Current Features

The Church Community at Its Worst—and Its Best

Churches are havens and shelters for needy humans. They contain no perfect specimens. Nevertheless, they are held to high standards and are embarrassed when their building doors are locked during a local crisis. Yet their mission goes on, and we would be most miserable without strong churches. For example, as reported in the Philadelphia Inquirer,… Read more »

North Korea: Apocalypse When?

Are Western intelligence services—primarily America’s—stupid or is North Korea a convenient toreador’s cape for problems so enormous the Trump administration and the Congress cannot begin to handle them? Look at history. Why did the most powerful nation on earth in 1962 when President John F. Kennedy backed down the Soviets during the Cuban Missile Crisis… Read more »

Forgotten conservative: Remembering George Schuyler

Editor’s note: A version of this article first appeared at The American Spectator. It was 40 years ago, August 31, 1977, that George Schuyler died. He has been largely forgotten, and that’s a shame. At one point, Schuyler was one of the most recognized and read columnists in America, particularly from his platform at one… Read more »

2017-2018 Opening Convocation – Grove City College – Hon. Paul J. McNulty ’80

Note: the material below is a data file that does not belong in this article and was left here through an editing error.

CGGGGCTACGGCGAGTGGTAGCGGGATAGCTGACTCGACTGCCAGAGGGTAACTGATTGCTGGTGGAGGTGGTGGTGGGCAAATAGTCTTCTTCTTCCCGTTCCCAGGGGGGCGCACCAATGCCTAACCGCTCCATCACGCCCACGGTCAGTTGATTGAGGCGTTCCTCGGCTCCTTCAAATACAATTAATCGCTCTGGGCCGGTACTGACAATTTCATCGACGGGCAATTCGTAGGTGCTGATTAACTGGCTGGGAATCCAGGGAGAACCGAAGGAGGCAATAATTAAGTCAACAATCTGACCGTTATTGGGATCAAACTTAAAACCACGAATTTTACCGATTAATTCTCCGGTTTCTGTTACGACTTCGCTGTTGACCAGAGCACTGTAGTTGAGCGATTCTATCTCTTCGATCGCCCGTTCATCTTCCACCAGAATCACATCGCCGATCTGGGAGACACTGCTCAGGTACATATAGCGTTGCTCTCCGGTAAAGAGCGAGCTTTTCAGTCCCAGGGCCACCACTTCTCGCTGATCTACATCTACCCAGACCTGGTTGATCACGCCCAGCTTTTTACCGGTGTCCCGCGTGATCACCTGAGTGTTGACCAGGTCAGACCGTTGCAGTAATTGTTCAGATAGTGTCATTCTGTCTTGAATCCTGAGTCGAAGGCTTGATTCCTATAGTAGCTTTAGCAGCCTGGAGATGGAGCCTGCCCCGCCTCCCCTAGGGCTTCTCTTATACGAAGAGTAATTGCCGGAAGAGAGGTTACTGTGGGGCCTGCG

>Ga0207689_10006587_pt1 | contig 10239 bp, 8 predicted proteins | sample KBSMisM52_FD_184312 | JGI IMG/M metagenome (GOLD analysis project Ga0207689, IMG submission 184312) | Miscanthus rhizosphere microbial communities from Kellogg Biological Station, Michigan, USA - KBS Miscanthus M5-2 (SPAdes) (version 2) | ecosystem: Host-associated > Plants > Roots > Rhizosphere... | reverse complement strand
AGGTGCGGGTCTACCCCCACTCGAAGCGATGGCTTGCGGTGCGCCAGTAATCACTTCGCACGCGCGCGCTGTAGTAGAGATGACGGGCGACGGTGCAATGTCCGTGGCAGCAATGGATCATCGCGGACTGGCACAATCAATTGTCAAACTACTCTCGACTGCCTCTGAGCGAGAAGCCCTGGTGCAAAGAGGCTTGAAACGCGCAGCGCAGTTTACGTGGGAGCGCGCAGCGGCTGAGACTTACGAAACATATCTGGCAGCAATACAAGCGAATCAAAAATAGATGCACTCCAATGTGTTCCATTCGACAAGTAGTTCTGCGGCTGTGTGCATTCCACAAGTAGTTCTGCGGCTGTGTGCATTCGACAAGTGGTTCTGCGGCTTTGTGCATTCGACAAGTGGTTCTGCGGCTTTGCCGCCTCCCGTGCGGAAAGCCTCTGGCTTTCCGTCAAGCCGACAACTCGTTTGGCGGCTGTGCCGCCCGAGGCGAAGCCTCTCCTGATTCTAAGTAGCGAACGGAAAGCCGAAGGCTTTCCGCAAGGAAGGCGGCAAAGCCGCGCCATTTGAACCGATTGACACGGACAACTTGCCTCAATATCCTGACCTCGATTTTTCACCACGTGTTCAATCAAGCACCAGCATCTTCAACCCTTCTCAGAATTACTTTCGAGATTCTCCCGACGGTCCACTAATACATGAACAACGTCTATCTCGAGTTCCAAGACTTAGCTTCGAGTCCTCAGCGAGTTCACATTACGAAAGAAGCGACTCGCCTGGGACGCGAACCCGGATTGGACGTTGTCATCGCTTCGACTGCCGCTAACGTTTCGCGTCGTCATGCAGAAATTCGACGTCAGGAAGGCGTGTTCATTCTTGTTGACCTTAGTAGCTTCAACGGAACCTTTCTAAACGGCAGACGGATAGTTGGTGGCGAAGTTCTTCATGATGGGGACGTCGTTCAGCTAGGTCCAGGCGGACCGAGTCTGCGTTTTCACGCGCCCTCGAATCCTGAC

On August 29, 2017, Grove City College’s ninth president, the Hon. Paul J. McNulty ’80, delivered the 2017-18 Opening Convocation. The inspiring address embraced students, faculty, administration, and staff to the College’s interconnected values of faithfulness, excellence, community, stewardship and independence. “What we claim to be must match what we really are,” McNulty said. “Only… Read more »

100% Pro-Life

In 1992, presidential candidate Bill Clinton argued that abortion should be “safe, legal and rare.” By contrast, a March 27, 2017 article in The Washington Times was entitled, “Safe, Legal and Not So Rare,” and argued that abortion has instead become “a young woman’s rite of passage.” The 2016 Democratic Party platform took a very… Read more »

Remembering Michael Cromartie — Red God, Blue God: Is there a God Gap Between the Parties?

On Monday, August 28, 2017, the Center for Vision & Values lost a friend—a man who is accurately being remembered for his integrity, friendship, and bridge-building between Christians and the media. Michael Cromartie, vice president at the Ethics and Public Policy Center in Washington, D.C, died at the age of 67. To help honor Michael’s… Read more »

VIDEO — Reagan Forum Lecture — featuring Dr. Paul Kengor

On August 8, 2017, Dr. Paul Kengor, executive director of The Center for Vision & Values and political science professor at Grove City College, gave a Reagan Forum lecture at the Reagan Library in Simi Valley, CA. Kengor discusses his new book, A Pope and a President: John Paul II, Ronald Reagan, and the Extraordinary… Read more »

America’s Charlie Gard? Think Again … The Value of Free-Market Healthcare